People, Environment

Zab River Essential to Lake Urmia Restoration

Zab River Essential to Lake Urmia RestorationZab River Essential to Lake Urmia Restoration

Success of the imperiled Lake Urmia’s revival program is contingent on the redistribution of Zab River’s water to the lake, according to a member of the program.

Speaking to ILNA, Masoud Tajrishi, head of the Urmia Lake Restoration Program’s scientific working group, said the plan to transfer water from Zab will help ensure the lake’s water level will not drop during the dry summer season.

He said: “In rainy seasons, the lake is filled with water. But once summer approaches, the water evaporates rapidly and Urmia Lake returns to its desiccated state.

“Transferring water from Zab means the lake will not suffer declining water levels during summer.” This ensures that the lake’s water level barely changes throughout the year, which helps local ecosystems thrive, Tajrishi said.

The plan to transfer water from Zab, in Kurdestan Province, is scheduled for completion in 2019.

The plan aims to transfer 600 million cubic meters of water annually from the river to Lake Urmia.

Originally, the plan was to use the river to irrigate farmlands, “but we insisted that revival of Lake Urmia is more important.”

Recalling Iran’s wasteful farming practices, Tajrishi stressed the importance of overhauling old and unaffordable agricultural practices and educating farmers to reduce water demand and improve crop output.

“For instance, in Miandoab (in West Azarbaijan Province), farmers use three times the water they need to grow beetroots, whereas with the right technology they can cut water consumption by two-thirds and double crop output,” he said.


 Tajrishi said passing on a trouble-free environment to future generations is a duty that must be taken seriously.

“We’re going to be held accountable by the next generation,” he said. “They will ask us if we explored every option to revive the lake, and we have to be able to answer that.”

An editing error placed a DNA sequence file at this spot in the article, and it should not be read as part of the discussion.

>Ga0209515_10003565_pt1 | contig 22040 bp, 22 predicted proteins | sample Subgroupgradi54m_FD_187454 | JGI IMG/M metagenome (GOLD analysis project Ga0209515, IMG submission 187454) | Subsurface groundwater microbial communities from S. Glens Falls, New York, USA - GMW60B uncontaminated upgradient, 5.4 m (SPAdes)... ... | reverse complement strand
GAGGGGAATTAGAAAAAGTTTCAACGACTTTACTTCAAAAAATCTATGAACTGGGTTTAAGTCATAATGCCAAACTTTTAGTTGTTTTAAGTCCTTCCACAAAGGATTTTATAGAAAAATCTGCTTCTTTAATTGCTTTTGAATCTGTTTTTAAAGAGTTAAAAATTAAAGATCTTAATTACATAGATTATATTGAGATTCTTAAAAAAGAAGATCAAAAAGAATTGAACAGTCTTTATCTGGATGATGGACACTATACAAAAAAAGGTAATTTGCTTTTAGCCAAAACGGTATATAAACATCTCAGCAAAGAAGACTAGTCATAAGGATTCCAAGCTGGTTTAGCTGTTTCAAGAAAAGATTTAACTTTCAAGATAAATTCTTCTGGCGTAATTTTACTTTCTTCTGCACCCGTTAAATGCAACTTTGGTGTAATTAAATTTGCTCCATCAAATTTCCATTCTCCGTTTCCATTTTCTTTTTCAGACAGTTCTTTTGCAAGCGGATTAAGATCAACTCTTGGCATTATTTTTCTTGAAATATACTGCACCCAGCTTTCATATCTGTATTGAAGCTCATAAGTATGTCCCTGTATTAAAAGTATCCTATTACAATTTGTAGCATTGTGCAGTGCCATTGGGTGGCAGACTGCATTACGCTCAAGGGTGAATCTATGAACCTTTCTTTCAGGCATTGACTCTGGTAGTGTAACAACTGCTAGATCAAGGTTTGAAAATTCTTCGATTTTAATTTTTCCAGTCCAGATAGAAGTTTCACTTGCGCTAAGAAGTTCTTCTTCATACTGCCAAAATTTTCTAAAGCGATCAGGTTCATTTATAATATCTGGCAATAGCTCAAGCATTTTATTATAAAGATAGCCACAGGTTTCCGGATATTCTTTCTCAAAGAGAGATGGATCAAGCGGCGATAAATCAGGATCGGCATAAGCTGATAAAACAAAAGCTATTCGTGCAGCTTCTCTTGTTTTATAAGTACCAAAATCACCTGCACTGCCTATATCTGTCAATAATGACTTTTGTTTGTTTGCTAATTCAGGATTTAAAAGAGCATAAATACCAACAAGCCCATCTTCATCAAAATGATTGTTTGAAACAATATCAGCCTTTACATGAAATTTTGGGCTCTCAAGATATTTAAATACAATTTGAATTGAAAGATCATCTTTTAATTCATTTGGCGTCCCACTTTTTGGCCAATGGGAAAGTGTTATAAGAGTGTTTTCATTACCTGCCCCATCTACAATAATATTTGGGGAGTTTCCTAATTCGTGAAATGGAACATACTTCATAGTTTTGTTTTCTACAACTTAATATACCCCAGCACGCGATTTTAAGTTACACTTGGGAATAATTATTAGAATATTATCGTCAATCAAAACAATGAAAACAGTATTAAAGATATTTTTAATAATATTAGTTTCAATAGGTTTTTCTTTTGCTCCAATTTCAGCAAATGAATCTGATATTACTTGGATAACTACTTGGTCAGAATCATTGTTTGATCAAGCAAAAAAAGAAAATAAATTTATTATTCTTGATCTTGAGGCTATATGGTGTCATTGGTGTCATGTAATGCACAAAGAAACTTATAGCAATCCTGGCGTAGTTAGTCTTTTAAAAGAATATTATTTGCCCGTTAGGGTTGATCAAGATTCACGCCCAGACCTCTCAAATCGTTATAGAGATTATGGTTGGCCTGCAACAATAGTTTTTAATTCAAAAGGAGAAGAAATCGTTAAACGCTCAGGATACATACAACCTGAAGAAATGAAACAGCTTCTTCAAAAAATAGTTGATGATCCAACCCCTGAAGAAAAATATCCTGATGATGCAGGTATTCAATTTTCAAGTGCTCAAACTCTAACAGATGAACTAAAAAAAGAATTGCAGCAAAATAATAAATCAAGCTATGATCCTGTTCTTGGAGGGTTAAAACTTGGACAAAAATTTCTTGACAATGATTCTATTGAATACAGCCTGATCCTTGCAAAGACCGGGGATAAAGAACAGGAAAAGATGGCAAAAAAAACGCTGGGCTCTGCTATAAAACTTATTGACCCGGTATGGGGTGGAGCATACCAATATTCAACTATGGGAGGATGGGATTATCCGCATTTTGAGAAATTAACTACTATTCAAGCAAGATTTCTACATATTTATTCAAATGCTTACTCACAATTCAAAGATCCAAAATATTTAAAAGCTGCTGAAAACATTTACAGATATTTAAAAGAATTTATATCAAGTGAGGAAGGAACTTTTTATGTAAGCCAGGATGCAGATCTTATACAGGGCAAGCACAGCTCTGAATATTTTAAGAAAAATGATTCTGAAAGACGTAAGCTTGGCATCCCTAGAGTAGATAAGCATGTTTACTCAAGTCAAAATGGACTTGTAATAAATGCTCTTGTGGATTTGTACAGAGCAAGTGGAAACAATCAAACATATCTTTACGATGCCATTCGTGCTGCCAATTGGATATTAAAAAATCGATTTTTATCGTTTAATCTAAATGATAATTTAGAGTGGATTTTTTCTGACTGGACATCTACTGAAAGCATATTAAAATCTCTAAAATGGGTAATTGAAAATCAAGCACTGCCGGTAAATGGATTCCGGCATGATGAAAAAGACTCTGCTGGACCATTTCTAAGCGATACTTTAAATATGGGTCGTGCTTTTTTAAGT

Tajrishi, who is a research deputy at Sharif University of Technology, said there have been talks about transferring water from the Caspian Sea.

However, the Department of Environment is a staunch opponent of the plan, citing irreparable damage to the environment, including the Caspian Hyrcanian forests, as their main concern.

Pointing to the government’s commitment to restoring the lake, Tajrishi said President Hassan Rouhani “has given his word” to do everything in his power to revive Lake Urmia.

“Despite the country’s economic problems, we’ve so far been given 30% of the program’s budget, which is a substantial amount, all things considered,” he said.

Once twice as large as Luxembourg, Lake Urmia has shrunk substantially. According to published reports, it was sliced in half in 2008 and its surface area has dwindled to around 10% of its average size over the course of five decades.

The lake has dried up drastically due to a variety of factors, including the construction of a 15-kilometer causeway to shorten the travel time between Urmia and Tabriz cities as well as construction of several dams that have choked off a major supply of water flowing from the mountains towering either side of the lake.